Another reason for the band’s increase in performances was that Stark retired from teaching in 1995. “A lot of the performance-oriented things that the band did, that’s when it all got started is when I was no longer teaching in the school district, so I had lots of time to develop community programs.”
For instance, the first production of a musical, “L’il Abner,” took place in 1996 at the Staring Lake Amphitheatre. Members of the Eden Prairie Community Band continue to comprise the pit orchestra for musicals staged by the Eden Prairie Players community theater each summer.
Stark also created and was the first director of the Eden Prairie Community Band’s first ensemble group, the Jazz on the Prairie Big Band. Jazz on the Prairie will perform on July 23 following the concert band’s performance; it annually hosts a Festival of Jazz on the Prairie at Staring Lake Amphitheatre. Additional ensemble groups include The Prairie Ramblers traditional New Orleans style jazz band, The Prairie Brass quintet, Woodwind Jazz Ensemble and Woodwind Choir. A woodwind ensemble will perform at an open house hosted by the Eden Prairie Historical Society at the Cummins-Phipps-Grill House from 4 to 6 p.m. on Sunday, prior to the concert.
Stark, a trombonist, said he has occasionally sat in with the jazz band. “With a jazz ensemble, you don’t need a conductor as much as you just need somebody to organize the group because the music pretty much plays itself if you have the right people playing in the band,” he said.
Trips, musical selections highlight band members’ experience
Also in the 1990s, the band began international travel, representing the United States as part of the musical celebration of Austria’s millennium in 1996 and touring Italy and Switzerland in 1998. Subsequent trips have included China, Scotland, Ireland, and Greece. “That would definitely be some highlights, not only travel but travel with a real nice group of people,” said Muehlbauer, who joined the band in 1990 as a clarinet and saxophone player before becoming director in 2016.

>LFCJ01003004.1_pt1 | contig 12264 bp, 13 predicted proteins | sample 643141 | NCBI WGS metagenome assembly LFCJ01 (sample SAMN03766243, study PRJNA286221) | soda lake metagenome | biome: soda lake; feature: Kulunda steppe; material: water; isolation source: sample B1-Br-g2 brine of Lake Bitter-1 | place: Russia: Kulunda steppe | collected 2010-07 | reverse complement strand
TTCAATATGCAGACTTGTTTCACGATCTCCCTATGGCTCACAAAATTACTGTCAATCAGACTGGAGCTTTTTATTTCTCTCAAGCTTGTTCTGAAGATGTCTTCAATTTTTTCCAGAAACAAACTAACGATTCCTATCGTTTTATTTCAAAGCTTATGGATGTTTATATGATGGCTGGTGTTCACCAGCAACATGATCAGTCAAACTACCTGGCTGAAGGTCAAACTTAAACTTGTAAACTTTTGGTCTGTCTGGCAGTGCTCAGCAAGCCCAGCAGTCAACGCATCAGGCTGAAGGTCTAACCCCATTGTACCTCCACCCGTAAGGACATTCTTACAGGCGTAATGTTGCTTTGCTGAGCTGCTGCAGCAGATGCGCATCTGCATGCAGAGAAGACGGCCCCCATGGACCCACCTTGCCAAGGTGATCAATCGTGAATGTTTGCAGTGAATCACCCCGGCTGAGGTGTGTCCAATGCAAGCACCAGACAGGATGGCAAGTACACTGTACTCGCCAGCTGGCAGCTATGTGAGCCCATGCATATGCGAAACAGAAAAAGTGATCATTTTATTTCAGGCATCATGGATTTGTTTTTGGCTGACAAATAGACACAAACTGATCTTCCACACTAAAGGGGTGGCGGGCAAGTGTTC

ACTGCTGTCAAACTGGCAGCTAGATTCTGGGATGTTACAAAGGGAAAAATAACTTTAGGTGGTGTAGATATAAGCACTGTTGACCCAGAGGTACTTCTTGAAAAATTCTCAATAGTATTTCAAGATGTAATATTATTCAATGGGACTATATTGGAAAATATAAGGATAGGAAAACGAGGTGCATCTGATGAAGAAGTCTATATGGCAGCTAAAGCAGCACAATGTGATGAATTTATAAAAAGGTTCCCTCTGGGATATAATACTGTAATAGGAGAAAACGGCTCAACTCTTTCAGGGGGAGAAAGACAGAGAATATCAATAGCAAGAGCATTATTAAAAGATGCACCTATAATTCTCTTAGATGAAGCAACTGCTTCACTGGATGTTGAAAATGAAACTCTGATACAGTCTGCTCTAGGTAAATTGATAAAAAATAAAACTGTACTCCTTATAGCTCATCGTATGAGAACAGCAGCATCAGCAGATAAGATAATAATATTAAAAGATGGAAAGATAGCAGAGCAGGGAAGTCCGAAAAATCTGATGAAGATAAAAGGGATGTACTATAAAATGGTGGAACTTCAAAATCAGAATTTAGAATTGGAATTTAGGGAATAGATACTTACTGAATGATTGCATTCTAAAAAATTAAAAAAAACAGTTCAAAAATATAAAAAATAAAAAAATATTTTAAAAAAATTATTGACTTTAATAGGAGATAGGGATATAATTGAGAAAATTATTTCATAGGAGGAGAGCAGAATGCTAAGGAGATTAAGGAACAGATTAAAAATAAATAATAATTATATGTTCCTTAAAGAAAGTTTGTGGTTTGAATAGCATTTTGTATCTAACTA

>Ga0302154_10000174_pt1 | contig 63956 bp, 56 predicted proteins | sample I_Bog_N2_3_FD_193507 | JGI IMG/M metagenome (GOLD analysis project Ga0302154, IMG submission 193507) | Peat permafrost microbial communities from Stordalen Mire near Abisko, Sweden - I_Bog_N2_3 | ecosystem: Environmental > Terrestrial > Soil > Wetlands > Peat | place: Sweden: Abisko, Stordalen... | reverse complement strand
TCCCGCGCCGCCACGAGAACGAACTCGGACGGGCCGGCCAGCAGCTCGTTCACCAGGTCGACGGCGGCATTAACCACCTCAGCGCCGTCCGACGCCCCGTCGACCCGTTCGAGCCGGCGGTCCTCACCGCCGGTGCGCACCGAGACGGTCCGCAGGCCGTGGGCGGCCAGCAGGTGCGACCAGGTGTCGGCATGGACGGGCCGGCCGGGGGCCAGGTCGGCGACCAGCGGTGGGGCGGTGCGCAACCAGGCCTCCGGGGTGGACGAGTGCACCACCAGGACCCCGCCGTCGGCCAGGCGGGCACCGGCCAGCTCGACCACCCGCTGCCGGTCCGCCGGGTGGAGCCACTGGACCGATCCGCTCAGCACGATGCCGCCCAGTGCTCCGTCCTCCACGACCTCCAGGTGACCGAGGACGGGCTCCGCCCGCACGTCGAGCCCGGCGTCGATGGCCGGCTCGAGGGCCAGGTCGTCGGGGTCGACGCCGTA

Koppelman agreed that the band trips have been highlights of his participation and added, “We’ve played some pretty fun music through the years. We’ve played a lot of John Williams music, ‘Star Wars’ music, ‘Pirates of the Caribbean.’ Some of those are pretty difficult. I would say the more difficult the music is, the more challenging, and the more enjoyable. The easy stuff is crowd-pleasing, but there’s not as much of a musical challenge as there is to some of the more difficult pieces.”
In his tenure as director, Muehlbauer said, he has tried to accomplish two things with his musical selections. “One is to pick what I thought was good music, regardless of the genre. I always tell ‘em that we play everything from opera to rock and roll, and we do. The second thing I try to do is try to give the audience some sort of validation as to why we’re taking their time and having them listen to this music. What is it about this particular piece of music: why was it important or under what situation was it written?”
Muehlbauer notes that the band is also planning for audience participation at Sunday’s 50th anniversary concert. They will pass out shakers to the audience, and, “We’ll have a couple of numbers in the show that’ll be specifically designed for that. I might even have ‘em sing along to one or two things,” he said.
With former band members and former band directors planning to attend the concert on July 23, Stark said, “I’m going to enjoy seeing everybody in the band. We had really almost a family atmosphere.” Muehlbauer said he’s also excited to see former band members and directors in attendance. He was unable to pinpoint a reason for the Eden Prairie Community Band’s longevity: “I just recently received an email from a band that was folding, and they were offering their music to any other band that wanted it,” he said. “I don’t know why some groups get to keep going.”
Koppelman took a philosophical view. “Music has been called a universal language,” he said. “You can go anywhere around the world and play music even if you can’t speak to people, but the music itself seems to speak to people.”
Em Stark retired as director of the Eden Prairie Community Band and Jazz on the Prairie in 1999. Other band directors have included Marilyn Rateike from 1999 through 2005 and Thomas Maeck from 2006 until Tom Muehlbauer took the role in 2016.